But taking the therapy in a non-oral form seems to cut the odds, study finds
THURSDAY, July 10 (HealthDay News) -- A postmenopausal woman who uses hormone replacement therapy (HRT) may boost her risk for gallbladder disease, researchers say, although the risk appears to vary depending on how she receives the hormones.
"For women who are using HRT, their risk of gallbladder disease is less if they use a patch or gel form of HRT rather than the tablet form of HRT," noted Dr. Bette Liu, a clinical epidemiologist at the University of Oxford in the United Kingdom.
"There is evidence that is developing that the patch may have less negative effects than the pill. We need to make sure that we're talking about the menopausal hormone therapy patch, not the birth control patch -- there may be less adverse effects than when taking estrogen by mouth," said Dr. Patricia J. Sulak, professor of obstetrics/gynecology at Texas A&M Health Science Center College of Medicine and an obstetrician/gynecologist with Scott & White.
According to Sulak, who was not involved in the study, hormone therapy can be taken non-orally in several ways, including gels (rubbing it on), the patch and even spraying it on.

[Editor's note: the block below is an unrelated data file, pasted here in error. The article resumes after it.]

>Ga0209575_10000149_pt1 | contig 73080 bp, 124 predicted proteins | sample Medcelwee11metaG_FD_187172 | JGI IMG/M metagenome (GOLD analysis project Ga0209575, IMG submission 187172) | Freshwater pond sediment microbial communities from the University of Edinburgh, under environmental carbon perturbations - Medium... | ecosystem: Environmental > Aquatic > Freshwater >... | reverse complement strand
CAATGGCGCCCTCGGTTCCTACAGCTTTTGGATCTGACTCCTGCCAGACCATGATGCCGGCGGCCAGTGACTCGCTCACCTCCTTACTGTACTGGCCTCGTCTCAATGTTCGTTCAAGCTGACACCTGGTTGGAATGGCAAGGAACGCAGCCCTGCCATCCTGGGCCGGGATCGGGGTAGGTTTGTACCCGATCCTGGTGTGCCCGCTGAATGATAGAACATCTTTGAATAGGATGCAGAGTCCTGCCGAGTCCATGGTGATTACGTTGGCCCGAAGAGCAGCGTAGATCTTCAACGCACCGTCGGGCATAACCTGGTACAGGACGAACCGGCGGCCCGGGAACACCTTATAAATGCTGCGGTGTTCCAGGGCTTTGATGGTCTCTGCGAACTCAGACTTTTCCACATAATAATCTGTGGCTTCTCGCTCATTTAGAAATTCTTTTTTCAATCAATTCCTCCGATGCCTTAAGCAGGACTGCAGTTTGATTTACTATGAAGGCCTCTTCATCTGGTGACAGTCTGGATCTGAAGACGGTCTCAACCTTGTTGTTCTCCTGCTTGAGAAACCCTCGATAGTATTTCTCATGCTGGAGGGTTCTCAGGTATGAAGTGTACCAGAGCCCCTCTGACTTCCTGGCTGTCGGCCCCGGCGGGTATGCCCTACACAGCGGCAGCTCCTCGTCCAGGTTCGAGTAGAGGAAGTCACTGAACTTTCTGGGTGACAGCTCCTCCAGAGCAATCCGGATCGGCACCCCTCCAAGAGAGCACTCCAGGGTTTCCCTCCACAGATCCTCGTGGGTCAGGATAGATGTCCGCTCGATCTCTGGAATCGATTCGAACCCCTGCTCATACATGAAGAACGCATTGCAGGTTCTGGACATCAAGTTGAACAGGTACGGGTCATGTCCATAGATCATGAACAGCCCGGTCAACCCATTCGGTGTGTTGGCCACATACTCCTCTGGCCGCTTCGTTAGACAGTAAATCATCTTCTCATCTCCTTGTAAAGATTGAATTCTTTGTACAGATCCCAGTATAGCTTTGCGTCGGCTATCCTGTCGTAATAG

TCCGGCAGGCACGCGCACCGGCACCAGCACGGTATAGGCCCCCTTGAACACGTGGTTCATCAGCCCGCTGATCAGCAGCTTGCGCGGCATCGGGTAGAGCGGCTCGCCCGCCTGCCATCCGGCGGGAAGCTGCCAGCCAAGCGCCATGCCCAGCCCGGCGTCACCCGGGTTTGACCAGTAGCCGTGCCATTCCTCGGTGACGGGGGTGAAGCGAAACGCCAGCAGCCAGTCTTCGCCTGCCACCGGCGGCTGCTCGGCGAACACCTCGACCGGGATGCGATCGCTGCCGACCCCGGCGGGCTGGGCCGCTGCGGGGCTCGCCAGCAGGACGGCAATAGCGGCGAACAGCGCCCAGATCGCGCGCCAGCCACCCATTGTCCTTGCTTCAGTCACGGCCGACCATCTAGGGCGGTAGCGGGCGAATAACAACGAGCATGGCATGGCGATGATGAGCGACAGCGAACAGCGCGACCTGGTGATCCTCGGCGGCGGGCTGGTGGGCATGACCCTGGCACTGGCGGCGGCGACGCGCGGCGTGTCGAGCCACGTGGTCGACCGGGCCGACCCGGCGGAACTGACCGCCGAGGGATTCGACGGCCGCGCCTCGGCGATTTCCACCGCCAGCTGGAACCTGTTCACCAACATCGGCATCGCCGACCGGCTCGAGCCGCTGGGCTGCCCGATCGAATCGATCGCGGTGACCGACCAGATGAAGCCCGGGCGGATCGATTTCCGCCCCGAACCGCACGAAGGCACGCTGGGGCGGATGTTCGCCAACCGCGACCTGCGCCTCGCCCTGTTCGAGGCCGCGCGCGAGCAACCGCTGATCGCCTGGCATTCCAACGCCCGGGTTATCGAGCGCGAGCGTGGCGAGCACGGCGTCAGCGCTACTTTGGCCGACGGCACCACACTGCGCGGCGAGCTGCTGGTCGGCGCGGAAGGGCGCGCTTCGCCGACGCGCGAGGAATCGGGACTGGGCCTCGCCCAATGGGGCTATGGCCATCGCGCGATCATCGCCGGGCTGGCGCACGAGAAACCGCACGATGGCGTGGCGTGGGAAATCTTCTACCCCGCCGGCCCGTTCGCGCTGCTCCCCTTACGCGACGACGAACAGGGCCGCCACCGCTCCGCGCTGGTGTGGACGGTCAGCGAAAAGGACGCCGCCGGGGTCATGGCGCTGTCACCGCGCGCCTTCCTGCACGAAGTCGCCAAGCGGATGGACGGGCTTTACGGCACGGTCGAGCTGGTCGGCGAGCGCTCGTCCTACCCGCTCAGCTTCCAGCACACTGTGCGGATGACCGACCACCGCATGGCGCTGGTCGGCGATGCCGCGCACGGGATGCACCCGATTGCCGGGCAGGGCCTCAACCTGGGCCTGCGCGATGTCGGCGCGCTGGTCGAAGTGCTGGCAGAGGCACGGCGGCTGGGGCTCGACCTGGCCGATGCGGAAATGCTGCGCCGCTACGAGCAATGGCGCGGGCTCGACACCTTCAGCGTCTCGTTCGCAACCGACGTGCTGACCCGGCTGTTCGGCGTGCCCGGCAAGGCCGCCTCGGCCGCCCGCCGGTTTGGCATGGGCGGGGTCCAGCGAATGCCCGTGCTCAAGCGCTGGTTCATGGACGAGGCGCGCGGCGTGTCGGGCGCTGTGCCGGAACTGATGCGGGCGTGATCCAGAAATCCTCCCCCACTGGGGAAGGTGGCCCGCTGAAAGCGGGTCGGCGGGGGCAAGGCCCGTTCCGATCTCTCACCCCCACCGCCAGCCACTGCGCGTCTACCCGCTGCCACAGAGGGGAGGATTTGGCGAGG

Not only are patches and gels given at lower doses, but they bypass having to be metabolized through the liver, thus reducing any effect on the gallbladder, the authors explained. The gallbladder stores bile produced in the liver, and less estrogen collected in the bile could explain the reduced risk, the team noted.
The findings were published this week in the online edition of the British Medical Journal.
HRT is still taken by large numbers of women to relieve the symptoms of menopause -- despite evidence of various health risks, including heightened odds for breast cancer and stroke.
The risk of developing gallbladder disease also increases when a woman hits menopause, and
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